Nevertheless, when the serial version appeared Churchill was attacked for his 4 June 1940 comment about the King surrendering his army without prior consultation. Sixty-eight Belgian generals published a petition in February 1949 calling his remarks “neither accurate nor fair.” After consulting the Prince Regent [Leopold’s younger brother Charles, Count of Flanders], who believed no amendments were necessary, Churchill stuck to his guns. “I am not attempting to write a History of the Second World War,” he told one critic, “but only [to] give the story of events as they appeared to me and the British Government.” Receiving no response, the petitioners took advantage of Churchill’s visit to Brussels at the end of May to reissue their declaration, to which another twenty-two generals had added their names. Deakin warned that the document was “a manifesto destined for internal Belgian consumption” and that its probable intent was to “lure you into controversy round the position of the King.”8
The Belgians, Churchill wrote, “fought with gallantry and determination” but “were put into the war so late that they could not even occupy their own prepared front lines.” By now Leopold was back on the throne and his secretary wrote to Churchill. He expressed the King’s “profound astonishment” at an attack on “the honour of Belgium.” It amounted, he said, to a charge of “criminal negligence” by Leopold as commander-in-chief. Churchill, Pownall and [literary agent] Emery Reves all agreed that silence was again the best course. The Belgian material was omitted when the statement finally appeared [in the] preface to the second French edition.9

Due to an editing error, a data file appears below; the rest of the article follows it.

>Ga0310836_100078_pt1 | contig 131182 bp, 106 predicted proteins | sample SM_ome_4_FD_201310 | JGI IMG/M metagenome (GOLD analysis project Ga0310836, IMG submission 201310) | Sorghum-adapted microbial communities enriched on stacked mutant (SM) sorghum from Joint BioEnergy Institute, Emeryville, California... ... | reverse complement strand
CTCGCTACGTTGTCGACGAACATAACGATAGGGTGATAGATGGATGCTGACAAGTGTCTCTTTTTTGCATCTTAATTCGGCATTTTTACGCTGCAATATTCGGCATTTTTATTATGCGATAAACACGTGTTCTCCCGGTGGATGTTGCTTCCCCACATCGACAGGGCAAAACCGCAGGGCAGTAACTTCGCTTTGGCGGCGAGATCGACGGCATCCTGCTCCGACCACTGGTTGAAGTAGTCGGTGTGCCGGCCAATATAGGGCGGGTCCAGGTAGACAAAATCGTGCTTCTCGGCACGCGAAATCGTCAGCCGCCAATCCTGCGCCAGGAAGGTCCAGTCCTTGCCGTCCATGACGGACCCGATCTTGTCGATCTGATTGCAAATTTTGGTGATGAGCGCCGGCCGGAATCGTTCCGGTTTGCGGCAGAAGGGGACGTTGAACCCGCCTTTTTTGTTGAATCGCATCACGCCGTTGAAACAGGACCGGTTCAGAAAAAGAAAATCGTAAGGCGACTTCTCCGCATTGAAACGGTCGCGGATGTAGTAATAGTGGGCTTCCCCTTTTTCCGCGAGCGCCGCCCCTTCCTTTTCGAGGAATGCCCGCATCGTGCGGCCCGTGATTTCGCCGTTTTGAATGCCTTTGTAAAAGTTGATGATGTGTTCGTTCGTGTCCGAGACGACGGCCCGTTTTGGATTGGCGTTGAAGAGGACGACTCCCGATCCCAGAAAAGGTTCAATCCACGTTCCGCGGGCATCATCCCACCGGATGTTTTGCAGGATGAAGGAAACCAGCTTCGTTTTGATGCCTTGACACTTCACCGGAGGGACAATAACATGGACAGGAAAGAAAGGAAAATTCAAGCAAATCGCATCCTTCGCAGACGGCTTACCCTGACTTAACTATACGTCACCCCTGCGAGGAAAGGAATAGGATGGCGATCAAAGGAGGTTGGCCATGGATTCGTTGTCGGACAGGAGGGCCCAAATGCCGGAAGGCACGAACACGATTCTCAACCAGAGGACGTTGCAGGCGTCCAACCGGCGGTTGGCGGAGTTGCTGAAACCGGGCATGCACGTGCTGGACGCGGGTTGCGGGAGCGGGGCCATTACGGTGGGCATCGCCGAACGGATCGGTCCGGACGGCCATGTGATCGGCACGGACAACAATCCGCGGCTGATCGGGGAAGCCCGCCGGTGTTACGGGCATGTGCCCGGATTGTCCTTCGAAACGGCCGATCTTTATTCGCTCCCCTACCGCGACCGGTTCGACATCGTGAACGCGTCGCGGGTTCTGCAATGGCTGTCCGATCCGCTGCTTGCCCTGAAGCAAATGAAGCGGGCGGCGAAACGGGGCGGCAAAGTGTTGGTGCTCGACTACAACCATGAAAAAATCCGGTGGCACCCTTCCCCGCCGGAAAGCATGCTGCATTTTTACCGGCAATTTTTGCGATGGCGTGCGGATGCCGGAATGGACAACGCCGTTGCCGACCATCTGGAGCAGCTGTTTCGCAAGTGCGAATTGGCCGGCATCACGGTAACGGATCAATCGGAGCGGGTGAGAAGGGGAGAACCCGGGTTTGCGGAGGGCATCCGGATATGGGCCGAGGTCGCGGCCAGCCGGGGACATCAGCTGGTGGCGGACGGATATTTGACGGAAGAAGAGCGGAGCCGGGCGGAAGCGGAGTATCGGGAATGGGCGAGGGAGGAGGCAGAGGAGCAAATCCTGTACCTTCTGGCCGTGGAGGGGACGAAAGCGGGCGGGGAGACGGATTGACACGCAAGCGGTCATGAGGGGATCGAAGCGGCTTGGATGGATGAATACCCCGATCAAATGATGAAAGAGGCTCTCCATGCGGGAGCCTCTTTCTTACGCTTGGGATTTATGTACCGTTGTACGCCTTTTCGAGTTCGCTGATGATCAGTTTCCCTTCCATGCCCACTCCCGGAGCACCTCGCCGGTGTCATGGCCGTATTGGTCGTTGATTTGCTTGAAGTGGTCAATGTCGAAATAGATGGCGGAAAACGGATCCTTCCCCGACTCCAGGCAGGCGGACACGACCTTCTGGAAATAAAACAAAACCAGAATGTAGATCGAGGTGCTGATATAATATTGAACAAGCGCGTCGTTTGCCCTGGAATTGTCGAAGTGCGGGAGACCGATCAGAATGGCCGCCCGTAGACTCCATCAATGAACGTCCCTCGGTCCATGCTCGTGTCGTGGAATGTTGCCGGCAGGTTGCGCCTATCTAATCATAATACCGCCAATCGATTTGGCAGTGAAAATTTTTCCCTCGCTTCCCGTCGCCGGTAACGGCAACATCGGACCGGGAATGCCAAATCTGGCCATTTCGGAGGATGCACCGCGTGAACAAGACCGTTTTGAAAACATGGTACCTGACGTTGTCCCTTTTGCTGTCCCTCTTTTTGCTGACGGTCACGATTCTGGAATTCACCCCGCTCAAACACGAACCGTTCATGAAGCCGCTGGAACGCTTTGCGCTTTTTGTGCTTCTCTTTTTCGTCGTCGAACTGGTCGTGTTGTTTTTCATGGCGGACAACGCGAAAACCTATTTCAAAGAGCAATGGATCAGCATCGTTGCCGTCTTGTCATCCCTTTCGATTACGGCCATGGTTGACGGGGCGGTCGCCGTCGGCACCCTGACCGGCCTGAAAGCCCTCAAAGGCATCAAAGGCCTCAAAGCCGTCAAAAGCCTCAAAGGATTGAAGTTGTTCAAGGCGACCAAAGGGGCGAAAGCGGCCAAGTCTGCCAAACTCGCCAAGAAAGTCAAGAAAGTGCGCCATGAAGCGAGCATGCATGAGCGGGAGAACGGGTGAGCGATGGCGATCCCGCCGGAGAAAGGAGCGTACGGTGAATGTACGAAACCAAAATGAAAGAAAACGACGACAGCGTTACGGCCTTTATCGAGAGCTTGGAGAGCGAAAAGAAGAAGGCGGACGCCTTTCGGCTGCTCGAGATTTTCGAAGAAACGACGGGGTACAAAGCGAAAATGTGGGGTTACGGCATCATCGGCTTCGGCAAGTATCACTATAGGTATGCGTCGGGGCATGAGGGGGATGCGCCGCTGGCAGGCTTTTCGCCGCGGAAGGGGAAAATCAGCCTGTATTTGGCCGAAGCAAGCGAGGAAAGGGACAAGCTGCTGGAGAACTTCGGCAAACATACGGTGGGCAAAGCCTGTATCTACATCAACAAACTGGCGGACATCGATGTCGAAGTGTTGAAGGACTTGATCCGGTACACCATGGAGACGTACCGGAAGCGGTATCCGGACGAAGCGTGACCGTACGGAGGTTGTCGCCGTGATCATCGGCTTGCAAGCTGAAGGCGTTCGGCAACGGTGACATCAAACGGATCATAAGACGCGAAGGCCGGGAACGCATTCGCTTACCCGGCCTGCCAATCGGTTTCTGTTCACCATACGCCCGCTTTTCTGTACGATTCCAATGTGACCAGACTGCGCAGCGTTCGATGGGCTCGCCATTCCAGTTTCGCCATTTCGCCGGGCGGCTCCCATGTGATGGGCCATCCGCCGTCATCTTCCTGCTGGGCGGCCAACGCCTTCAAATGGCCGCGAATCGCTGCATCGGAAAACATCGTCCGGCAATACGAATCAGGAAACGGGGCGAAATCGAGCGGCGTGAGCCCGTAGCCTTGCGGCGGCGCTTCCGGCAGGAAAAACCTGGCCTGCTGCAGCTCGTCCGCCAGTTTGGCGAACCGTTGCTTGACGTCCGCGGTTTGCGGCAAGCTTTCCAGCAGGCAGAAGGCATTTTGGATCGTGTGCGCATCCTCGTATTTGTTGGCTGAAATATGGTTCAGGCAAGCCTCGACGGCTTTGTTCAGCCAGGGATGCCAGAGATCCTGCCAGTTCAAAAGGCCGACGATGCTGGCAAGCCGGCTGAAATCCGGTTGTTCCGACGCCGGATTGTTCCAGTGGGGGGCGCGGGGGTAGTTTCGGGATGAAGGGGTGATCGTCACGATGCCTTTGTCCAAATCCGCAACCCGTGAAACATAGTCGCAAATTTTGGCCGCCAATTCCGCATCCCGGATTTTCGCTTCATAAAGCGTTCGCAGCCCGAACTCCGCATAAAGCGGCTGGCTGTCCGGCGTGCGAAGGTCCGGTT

Was Leopold Guilty?
Churchill repeated the canard: “Wherever there are three Jews it will be found that there are two Prime Ministers and one Leader of the Opposition.”10 This applies also to Flemish- and French-speaking Belgians. Belgium is a “manufactured country.” An opinion rarely satisfies both sides.
In 1936, when Hitler, unopposed, reoccupied the Rhineland, the Belgian government adopted “armed neutrality.” It refused to join an alliance with France and Britain. Instead it armed itself, remembering how the country had been trampled in 1914. As a result, Belgium was one of the better-prepared nations when Hitler marched west in 1940.
Belgium did share military information with the Allies. But it was neutral, and barred Allied forces. Oliver Harvey, British Minister in Paris, wrote in January 1940…
Poor Leopold is in a desperate dilemma. If he commits himself to a military agreement, the Germans will say he has violated his neutrality and so justify a German invasion. If he doesn’t get agreement with us and France we cannot afford him proper help if he is attacked… A vicious circle… Therefore Belgium should not provoke Germany. The answer is, I suppose, that Germany will invade Belgium if it suits, whatever Belgium does.”11
Winston Churchill took a dim view of neutrals. For him there were only two options in the face of Hitler: resistance or surrender. Neutrals, he said in January 1940, hoped “that if he feeds the crocodile enough, the crocodile will eat him last. All of them hope that the storm will pass before their turn comes to be devoured. But I fear—I fear greatly—the storm will not pass.12
But Leopold’s stance hinged on the governments that ruled France, Britain and Belgium in the 1930s. All had refused to oppose Germany’s aggressions. Against that, however forlorn the hope that Hitler would spare Belgium, Leopold had few alternatives.
When Hitler attacked in May 1940, Holland went down in four days. Belgium fought bravely for two weeks, her artillery taking a deadly toll on the invaders. Prolonged resistance contributed to the successful evacuation at Dunkirk. Ships rescued 340,000 French and British soldiers. Nearly all the French refused to join Free French forces in Britain. They returned to France and captivity. The Belgian government-in-exile forbade Belgian soldiers to leave. In absentia, it even court-martialed Belgian pilots who had flown to Britain or North Africa. They stole their aircraft, accusers claimed.13